The abrupt halt to the use of the Johnson & Johnson vaccine because of concerns about potential blood clots upended plans to vaccinate some of the country’s hardest-to-reach populations. Health departments scrambled to postpone vaccine clinics and rebook patients.
The bill would require Texas cities or counties to hold an election before reducing police funding. Senators approved the legislation on a 28-2 vote with broad bipartisan support, despite numerous Democrats harshly criticizing the legislation as a political ploy.
The Nevada Assembly has voted in favor of a bill that would abolish the death penalty in the state, marking the first time that a bill that would eliminate capital punishment has been approved by the full chamber. The bill now heads to the Senate.
Sixteen other states are backing Alabama’s challenge to a statistical method the U.S. Census Bureau is using for the first time to protect the privacy of people who participated in the 2020 census, the nation’s once-a-decade head count that determines political power and funding.
Montana GOP Gov. Greg Gianforte’s order also prohibits businesses from requiring customers to show they've been vaccinated or recovered from COVID-19 to receive services or enter a business. But it does carve out exceptions for nursing homes, long-term care facilities and assisted living facilities that require that documentation for residents.
California’s ambitious road repair program faces financial trouble—a projected $6.1 billion annual shortfall—four years after the state adopted the highest fuel tax in the nation in a plan to fix its battered highways. The new estimates reflect a pandemic decline in fuel tax revenue and new predictions about how roadways might deteriorate as climate change accelerates.
Almost 14% of judicial seats in the New Jersey Superior Court system, including the trial and appellate divisions, are vacant at a time when jury trials have been delayed and officials are bracing for a glut of new complaints once landlords are allowed to evict tenants again.
Republicans have been hesitant to consider new changes to policing standards after enacting a set of policies following the death of George Floyd in Minnesota. But GOP lawmakers also have come under increasing pressure to consider additional Democratic-backed measures in the wake of Daunte Wright’s killing.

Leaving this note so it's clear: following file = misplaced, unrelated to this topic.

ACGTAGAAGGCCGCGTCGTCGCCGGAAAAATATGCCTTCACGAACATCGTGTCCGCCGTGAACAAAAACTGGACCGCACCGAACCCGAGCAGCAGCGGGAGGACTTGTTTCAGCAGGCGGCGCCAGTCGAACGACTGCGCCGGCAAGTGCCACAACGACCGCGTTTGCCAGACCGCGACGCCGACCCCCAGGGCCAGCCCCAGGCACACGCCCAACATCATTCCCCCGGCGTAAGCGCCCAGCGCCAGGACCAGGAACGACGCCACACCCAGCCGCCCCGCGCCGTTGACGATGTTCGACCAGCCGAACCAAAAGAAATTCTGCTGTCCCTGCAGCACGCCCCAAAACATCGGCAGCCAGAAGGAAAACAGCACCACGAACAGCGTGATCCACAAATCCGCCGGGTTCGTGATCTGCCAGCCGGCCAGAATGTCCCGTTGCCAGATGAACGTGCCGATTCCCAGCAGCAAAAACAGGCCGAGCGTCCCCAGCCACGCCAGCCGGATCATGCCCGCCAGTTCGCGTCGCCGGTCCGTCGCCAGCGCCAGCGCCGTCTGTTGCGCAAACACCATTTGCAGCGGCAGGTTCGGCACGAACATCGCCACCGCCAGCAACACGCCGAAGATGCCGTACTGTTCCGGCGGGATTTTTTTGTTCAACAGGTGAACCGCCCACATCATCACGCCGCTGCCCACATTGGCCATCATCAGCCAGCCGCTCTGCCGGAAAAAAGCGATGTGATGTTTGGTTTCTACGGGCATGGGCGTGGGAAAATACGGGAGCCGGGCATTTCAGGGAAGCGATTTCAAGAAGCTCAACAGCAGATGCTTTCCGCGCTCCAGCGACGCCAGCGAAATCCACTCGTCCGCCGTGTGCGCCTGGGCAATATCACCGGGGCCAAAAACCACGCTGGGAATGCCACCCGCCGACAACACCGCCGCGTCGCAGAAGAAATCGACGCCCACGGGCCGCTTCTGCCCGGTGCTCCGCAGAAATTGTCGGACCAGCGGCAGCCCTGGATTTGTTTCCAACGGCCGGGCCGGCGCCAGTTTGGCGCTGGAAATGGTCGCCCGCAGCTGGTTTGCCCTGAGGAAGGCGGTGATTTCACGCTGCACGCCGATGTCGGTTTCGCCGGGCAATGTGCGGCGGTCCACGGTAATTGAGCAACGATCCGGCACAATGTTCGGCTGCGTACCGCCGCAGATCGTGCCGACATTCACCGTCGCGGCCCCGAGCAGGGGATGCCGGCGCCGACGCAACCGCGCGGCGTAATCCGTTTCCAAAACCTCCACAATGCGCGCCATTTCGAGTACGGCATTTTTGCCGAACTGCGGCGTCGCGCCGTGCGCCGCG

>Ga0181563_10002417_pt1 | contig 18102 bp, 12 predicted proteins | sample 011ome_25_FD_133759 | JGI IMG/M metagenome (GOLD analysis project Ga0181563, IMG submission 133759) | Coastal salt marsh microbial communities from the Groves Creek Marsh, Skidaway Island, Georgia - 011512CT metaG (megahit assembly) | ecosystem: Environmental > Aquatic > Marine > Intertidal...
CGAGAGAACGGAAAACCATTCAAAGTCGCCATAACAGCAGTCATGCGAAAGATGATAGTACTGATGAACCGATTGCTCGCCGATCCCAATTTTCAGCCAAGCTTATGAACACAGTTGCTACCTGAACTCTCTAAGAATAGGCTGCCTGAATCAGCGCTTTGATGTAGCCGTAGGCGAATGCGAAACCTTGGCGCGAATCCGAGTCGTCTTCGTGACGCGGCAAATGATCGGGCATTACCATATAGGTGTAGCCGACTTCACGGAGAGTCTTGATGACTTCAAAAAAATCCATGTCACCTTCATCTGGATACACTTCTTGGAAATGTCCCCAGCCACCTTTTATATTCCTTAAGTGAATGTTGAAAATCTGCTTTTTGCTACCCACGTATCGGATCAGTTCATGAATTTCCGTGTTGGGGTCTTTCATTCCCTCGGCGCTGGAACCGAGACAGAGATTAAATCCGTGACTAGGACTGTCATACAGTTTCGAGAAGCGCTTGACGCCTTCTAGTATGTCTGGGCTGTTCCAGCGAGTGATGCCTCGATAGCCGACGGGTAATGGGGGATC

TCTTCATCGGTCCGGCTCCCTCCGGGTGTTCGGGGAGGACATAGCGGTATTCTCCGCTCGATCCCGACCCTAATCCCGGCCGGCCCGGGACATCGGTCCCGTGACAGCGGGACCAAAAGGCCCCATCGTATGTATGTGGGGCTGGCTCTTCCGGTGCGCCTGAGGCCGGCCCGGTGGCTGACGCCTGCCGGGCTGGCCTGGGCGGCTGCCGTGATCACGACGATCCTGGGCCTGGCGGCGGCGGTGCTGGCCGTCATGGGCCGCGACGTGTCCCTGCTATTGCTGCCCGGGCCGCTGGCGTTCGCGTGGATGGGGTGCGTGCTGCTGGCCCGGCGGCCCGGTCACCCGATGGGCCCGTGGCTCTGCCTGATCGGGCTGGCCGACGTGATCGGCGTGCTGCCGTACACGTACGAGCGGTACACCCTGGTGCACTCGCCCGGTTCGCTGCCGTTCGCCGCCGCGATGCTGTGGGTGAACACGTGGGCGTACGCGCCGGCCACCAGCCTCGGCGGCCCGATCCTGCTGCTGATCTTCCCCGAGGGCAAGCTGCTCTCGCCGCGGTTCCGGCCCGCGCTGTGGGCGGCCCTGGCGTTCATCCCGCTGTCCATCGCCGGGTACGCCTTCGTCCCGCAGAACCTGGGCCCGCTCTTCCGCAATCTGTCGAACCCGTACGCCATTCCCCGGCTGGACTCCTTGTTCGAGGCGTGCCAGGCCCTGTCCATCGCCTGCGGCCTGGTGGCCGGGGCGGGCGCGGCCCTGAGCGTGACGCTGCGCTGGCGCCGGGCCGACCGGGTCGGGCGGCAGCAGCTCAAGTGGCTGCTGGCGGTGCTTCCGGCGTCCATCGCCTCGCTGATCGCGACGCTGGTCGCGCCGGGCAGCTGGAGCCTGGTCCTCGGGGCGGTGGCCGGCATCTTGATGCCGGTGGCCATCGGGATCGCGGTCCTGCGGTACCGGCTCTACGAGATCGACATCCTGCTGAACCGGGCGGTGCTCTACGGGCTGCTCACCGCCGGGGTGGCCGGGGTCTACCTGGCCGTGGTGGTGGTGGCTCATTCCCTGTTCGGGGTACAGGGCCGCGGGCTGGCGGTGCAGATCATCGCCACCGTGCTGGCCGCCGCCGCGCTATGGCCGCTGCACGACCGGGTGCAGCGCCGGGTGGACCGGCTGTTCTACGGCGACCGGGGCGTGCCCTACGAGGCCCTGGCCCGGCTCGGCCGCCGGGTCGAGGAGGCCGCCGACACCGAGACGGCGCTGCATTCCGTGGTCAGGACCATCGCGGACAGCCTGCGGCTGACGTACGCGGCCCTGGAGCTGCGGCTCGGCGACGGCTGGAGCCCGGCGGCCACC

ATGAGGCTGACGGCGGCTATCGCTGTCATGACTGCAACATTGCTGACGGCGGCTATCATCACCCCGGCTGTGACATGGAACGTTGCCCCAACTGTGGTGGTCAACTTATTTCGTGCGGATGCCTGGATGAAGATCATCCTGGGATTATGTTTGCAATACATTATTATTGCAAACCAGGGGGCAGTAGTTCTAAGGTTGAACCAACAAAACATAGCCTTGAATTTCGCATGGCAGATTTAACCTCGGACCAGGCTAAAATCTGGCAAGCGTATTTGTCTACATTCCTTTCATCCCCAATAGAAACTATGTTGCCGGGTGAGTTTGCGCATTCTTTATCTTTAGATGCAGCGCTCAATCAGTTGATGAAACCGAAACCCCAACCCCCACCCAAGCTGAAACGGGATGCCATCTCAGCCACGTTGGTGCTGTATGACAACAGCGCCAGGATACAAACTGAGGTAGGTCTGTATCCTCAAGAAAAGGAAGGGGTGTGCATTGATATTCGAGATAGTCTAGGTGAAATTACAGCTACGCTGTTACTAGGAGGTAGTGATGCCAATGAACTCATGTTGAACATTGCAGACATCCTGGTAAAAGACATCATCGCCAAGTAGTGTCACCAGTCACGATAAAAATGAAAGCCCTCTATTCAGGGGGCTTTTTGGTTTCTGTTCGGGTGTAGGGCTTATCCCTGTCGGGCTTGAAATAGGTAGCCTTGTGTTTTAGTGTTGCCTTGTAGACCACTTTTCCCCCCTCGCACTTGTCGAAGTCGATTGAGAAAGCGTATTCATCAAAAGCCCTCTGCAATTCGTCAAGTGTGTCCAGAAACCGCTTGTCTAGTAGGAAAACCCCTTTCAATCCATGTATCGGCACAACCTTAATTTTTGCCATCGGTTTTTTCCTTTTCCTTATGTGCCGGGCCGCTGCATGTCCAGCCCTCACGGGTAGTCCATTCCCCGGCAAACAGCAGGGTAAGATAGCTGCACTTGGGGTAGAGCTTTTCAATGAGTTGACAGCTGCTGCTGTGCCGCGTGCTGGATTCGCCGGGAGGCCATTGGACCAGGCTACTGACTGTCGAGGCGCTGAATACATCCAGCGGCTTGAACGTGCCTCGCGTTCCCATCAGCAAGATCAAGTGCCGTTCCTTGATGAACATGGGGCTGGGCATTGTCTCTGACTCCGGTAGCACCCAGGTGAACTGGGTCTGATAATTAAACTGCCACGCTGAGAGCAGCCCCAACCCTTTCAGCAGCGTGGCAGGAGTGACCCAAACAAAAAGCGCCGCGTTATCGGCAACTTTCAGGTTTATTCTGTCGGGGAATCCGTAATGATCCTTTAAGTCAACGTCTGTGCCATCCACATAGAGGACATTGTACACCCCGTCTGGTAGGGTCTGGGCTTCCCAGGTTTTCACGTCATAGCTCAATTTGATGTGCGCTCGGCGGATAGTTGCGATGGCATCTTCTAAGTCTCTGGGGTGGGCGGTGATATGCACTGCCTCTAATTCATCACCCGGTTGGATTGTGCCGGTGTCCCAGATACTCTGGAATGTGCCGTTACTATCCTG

Republican Gov. Pete Ricketts declined a request from the Biden administration asking Nebraska to help house displaced migrant children who have entered the United States.
Washington’s unemployment agency failed to stop a massive criminal fraud scheme that stole more than $640 million amid a surge in jobless claims last year, a new state investigation has concluded. While most of last spring’s fraud has been tied to foreign cybercriminals, one state employee is under criminal investigation.
The Idaho House, on a 34-34 vote, failed to advance legislation to pay $1.1 billion to Idaho’s K-12 teachers. Opponents said the legislation needs language to prohibit the teaching of some ideas, specifically critical race theory, which examines the way race and racism influence politics, culture and the law.
More than 2,700 people in Maryland died from drug and alcohol overdoses last year, the most ever recorded in a single year. A newly released state report shows that fatalities jumped during the heart of the pandemic, with the bulk of overdoses attributed to fentanyl, a synthetic opioid that is much more potent than heroin.
The Delaware Division of Public Health has found 70 “breakthrough cases”—people who have tested positive for COVID-19 after being fully vaccinated. This number represents just 0.03% of all persons who have been fully vaccinated in Delaware.
After North Carolina’s farm industry was hit hard by the pandemic last year, health leaders have been working to prepare for the daunting task of vaccinating tens of thousands of agricultural workers. That includes those who live in North Carolina and thousands of seasonal immigrant workers with H-2A work visas coming from Mexico.
Iowa lawmakers for the fourth time have approved restrictions that would prevent animal welfare activists from documenting animal abuse at livestock farms. The bill received bipartisan support in both chambers and is likely to be signed by Republican Gov. Kim Reynolds, who has supported such efforts in the past.
A bill in the New York state Senate that would impose a carbon tax to help the state meet its green energy goals could cost New York motorists an extra 55 cents per gallon at the pump. The gas hike would generate an estimated $2.3 billion in revenue.
The price tag for Xcel Energy closing all its Colorado coal-fired plants will be $1.4 billion spread over decades—a sum that will be paid exclusively by the utility’s residential and commercial customers. Xcel’s $8 billion resource and clean energy plan, submitted to regulators, describes how the utility will meet state requirements to cut its carbon dioxide emissions by 80% from 2005 levels by 2030.
Indiana lawmakers approved two environmental bills that critics say would damage the state’s ecosystems by scaling back current policy affecting water, energy and other resources.
A state Senate committee voted unanimously to give the Oregon Employment Department more flexibility to allow jobless workers to keep the money when the state pays them too much.
Virginia revenues grew by more than $270 million in March, an 18.5% increase powered by boosts in high-wage jobs, internet sales and a booming housing industry. Virginia is emerging from the pandemic in a stronger budget position than when the public health emergency began.
The Illinois attorney general’s office is investigating a hack of its computer network that was discovered over the weekend, officials said.